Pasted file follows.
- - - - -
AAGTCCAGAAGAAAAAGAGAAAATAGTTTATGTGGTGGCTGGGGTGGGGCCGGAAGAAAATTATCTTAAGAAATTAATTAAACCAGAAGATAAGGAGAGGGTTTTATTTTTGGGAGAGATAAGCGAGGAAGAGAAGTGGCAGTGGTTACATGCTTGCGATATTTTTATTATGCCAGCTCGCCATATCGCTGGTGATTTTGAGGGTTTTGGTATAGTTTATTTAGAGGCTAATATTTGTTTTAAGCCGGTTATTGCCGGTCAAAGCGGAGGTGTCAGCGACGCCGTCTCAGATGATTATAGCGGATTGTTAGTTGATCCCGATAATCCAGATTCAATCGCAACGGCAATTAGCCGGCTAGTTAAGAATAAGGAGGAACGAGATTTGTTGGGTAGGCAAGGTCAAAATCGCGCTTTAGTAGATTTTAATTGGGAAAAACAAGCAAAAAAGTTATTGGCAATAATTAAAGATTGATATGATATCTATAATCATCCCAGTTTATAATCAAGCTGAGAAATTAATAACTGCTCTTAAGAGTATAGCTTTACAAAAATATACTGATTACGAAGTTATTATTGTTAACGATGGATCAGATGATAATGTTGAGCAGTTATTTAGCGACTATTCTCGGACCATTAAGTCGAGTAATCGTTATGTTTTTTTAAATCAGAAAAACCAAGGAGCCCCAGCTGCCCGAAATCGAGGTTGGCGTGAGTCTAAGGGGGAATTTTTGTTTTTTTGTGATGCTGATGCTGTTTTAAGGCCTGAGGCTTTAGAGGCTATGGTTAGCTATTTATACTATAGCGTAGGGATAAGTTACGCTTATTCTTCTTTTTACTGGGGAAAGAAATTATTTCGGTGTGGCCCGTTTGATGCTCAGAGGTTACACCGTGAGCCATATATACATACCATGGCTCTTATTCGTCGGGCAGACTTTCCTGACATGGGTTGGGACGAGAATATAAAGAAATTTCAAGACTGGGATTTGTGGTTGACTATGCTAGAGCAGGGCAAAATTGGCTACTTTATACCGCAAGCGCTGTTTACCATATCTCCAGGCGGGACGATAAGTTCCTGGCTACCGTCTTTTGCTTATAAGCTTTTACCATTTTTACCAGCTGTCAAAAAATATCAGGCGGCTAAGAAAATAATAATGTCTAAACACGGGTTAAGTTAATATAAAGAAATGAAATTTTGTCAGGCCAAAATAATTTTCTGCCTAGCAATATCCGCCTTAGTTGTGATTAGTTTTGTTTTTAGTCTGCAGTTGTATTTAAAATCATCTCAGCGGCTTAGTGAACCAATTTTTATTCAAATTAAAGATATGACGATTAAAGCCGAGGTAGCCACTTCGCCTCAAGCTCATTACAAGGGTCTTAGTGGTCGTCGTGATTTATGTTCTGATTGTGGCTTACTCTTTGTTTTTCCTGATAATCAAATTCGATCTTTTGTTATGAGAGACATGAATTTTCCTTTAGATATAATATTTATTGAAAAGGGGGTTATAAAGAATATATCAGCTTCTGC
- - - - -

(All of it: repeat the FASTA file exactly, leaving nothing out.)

AAGTCCAGAAGAAAAAGAGAAAATAGTTTATGTGGTGGCTGGGGTGGGGCCGGAAGAAAATTATCTTAAGAAATTAATTAAACCAGAAGATAAGGAGAGGGTTTTATTTTTGGGAGAGATAAGCGAGGAAGAGAAGTGGCAGTGGTTACATGCTTGCGATATTTTTATTATGCCAGCTCGCCATATCGCTGGTGATTTTGAGGGTTTTGGTATAGTTTATTTAGAGGCTAATATTTGTTTTAAGCCGGTTATTGCCGGTCAAAGCGGAGGTGTCAGCGACGCCGTCTCAGATGATTATAGCGGATTGTTAGTTGATCCCGATAATCCAGATTCAATCGCAACGGCAATTAGCCGGCTAGTTAAGAATAAGGAGGAACGAGATTTGTTGGGTAGGCAAGGTCAAAATCGCGCTTTAGTAGATTTTAATTGGGAAAAACAAGCAAAAAAGTTATTGGCAATAATTAAAGATTGATATGATATCTATAATCATCCCAGTTTATAATCAAGCTGAGAAATTAATAACTGCTCTTAAGAGTATAGCTTTACAAAAATATACTGATTACGAAGTTATTATTGTTAACGATGGATCAGATGATAATGTTGAGCAGTTATTTAGCGACTATTCTCGGACCATTAAGTCGAGTAATCGTTATGTTTTTTTAAATCAGAAAAACCAAGGAGCCCCAGCTGCCCGAAATCGAGGTTGGCGTGAGTCTAAGGGGGAATTTTTGTTTTTTTGTGATGCTGATGCTGTTTTAAGGCCTGAGGCTTTAGAGGCTATGGTTAGCTATTTATACTATAGCGTAGGGATAAGTTACGCTTATTCTTCTTTTTACTGGGGAAAGAAATTATTTCGGTGTGGCCCGTTTGATGCTCAGAGGTTACACCGTGAGCCATATATACATACCATGGCTCTTATTCGTCGGGCAGACTTTCCTGACATGGGTTGGGACGAGAATATAAAGAAATTTCAAGACTGGGATTTGTGGTTGACTATGCTAGAGCAGGGCAAAATTGGCTACTTTATACCGCAAGCGCTGTTTACCATATCTCCAGGCGGGACGATAAGTTCCTGGCTACCGTCTTTTGCTTATAAGCTTTTACCATTTTTACCAGCTGTCAAAAAATATCAGGCGGCTAAGAAAATAATAATGTCTAAACACGGGTTAAGTTAATATAAAGAAATGAAATTTTGTCAGGCCAAAATAATTTTCTGCCTAGCAATATCCGCCTTAGTTGTGATTAGTTTTGTTTTTAGTCTGCAGTTGTATTTAAAATCATCTCAGCGGCTTAGTGAACCAATTTTTATTCAAATTAAAGATATGACGATTAAAGCCGAGGTAGCCACTTCGCCTCAAGCTCATTACAAGGGTCTTAGTGGTCGTCGTGATTTATGTTCTGATTGTGGCTTACTCTTTGTTTTTCCTGATAATCAAATTCGATCTTTTGTTATGAGAGACATGAATTTTCCTTTAGATATAATATTTATTGAAAAGGGGGTTATAAAGAATATATCAGCTTCTGC